Strategy combines all the information needed to run a backtest. It has 2 components: an initial trade or portfolio and a trigger or set of triggers.
In our example, we don't have a starting portfolio and we have a single trigger we defined in the previous step. Let's put these together.
from gs_quant.backtests.strategy import Strategy # in this case we have a single trigger but this can be a list of triggers as well strategy = Strategy(None, trigger)
The final piece is calculate engine - the underlying engine/source of calculations you want to run your backtest.
Once you have defined your backtest in the steps above, you can view which available engines support your strategy. There may be multiple as different engines have been developed and optimized for certain types of backtesting. For example, the
EquityVolEngine is optimized for fast volatility backtesting for a specific set of equity underlyers. That said,
GenericEngine will support majority of use cases, running calculations using gs-quant's risk apis. You can check which available engines support your strategy using the function below:
Alternatively, you check whether a particular engine supports your strategy:
from gs_quant.backtests.generic_engine import GenericEngine ge = GenericEngine() ge.supports_strategy(strategy)
As a final step, let's put everything together to run the backtest. The frequency here indicates the frequency of calculations. You can also supply additional risks you may want to calculate as part of your backtest (greeks or dollar price, for example).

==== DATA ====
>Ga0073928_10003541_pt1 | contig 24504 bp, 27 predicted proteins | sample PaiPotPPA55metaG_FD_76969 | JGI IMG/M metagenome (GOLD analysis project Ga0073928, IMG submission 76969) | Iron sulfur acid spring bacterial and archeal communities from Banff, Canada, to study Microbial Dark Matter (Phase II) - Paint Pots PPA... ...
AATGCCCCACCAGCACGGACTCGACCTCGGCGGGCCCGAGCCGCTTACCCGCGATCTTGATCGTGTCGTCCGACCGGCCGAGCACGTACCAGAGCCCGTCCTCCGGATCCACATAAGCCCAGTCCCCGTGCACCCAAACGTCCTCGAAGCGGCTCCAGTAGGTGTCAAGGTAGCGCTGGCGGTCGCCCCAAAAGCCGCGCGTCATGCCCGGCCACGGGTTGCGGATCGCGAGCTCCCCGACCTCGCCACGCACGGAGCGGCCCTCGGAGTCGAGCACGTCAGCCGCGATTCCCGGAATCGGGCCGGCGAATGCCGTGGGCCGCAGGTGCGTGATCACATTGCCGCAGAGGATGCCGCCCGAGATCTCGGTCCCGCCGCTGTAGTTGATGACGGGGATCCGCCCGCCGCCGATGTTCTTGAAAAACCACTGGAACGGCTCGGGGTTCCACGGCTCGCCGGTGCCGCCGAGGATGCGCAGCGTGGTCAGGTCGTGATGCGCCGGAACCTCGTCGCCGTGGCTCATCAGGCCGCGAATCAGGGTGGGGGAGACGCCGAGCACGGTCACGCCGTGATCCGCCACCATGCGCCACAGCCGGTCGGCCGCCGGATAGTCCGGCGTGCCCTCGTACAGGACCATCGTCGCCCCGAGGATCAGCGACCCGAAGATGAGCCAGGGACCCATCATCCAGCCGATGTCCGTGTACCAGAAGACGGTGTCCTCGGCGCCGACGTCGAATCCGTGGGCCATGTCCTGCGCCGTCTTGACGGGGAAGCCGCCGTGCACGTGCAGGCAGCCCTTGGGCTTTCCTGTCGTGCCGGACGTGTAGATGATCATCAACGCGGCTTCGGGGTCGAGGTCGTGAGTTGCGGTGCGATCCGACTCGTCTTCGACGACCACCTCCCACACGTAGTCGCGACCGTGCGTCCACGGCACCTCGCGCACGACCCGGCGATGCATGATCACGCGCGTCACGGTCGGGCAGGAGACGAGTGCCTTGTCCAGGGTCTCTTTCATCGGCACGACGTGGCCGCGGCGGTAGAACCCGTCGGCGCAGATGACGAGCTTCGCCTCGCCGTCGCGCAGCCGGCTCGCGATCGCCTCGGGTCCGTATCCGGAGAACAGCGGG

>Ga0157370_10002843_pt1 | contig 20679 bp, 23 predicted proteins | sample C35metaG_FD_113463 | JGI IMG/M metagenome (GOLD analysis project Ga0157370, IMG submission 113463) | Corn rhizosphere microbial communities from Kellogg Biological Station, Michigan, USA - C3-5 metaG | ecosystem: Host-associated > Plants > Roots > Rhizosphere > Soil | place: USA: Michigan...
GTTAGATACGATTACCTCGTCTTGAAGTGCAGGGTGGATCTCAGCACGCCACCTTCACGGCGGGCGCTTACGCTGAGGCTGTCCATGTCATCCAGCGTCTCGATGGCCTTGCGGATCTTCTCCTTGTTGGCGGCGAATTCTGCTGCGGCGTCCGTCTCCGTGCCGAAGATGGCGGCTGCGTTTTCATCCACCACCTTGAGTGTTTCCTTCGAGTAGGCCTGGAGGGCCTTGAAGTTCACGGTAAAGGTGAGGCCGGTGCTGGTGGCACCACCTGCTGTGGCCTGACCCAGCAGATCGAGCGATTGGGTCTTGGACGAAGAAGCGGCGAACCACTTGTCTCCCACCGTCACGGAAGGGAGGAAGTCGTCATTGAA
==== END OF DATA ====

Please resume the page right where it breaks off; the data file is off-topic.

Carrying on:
backtest = ge.run_backtest(strategy, start=start_date, end=end_date, frequency='B', show_progress=True) backtest
run_backtest returns an object which can be used in several ways:
- to view the results of
Price) evaluated on each backtested date:
- to view and further evaluate the portfolio on any given backtested date:
- to view the number of total api calls and number of calculations performed:
In this case, we can use
backtest.portfolio_dict to construct timeseries for premia paid, payoff collected and the mark-to-market of our strategy.
from collections import defaultdict import pandas as pd results = backtest.results g_premia, g_payoff, g_mtm = defaultdict(int), defaultdict(int), defaultdict(int) for day, portfolio in backtest.portfolio_dict.items(): for inst in portfolio: if inst.premium_payment_date == day: g_premia[day] += results[day][inst] if inst.expiration_date == day: g_payoff[day] += results[day][inst] if inst.expiration_date != day: g_mtm[day] += results[day][inst] g_overview = pd.concat([pd.Series(g_premia).cumsum(), pd.Series(g_payoff).cumsum(), pd.Series(g_mtm)], axis=1, sort=True).fillna(method='ffill').fillna(0) g_overview.columns = ['Premium Received at Inception', 'Paid at Expiry', 'Mark to Market'] g_overview.plot(figsize=(12, 8), title='Cumulative Payoff, Premium and Mark-to-Market')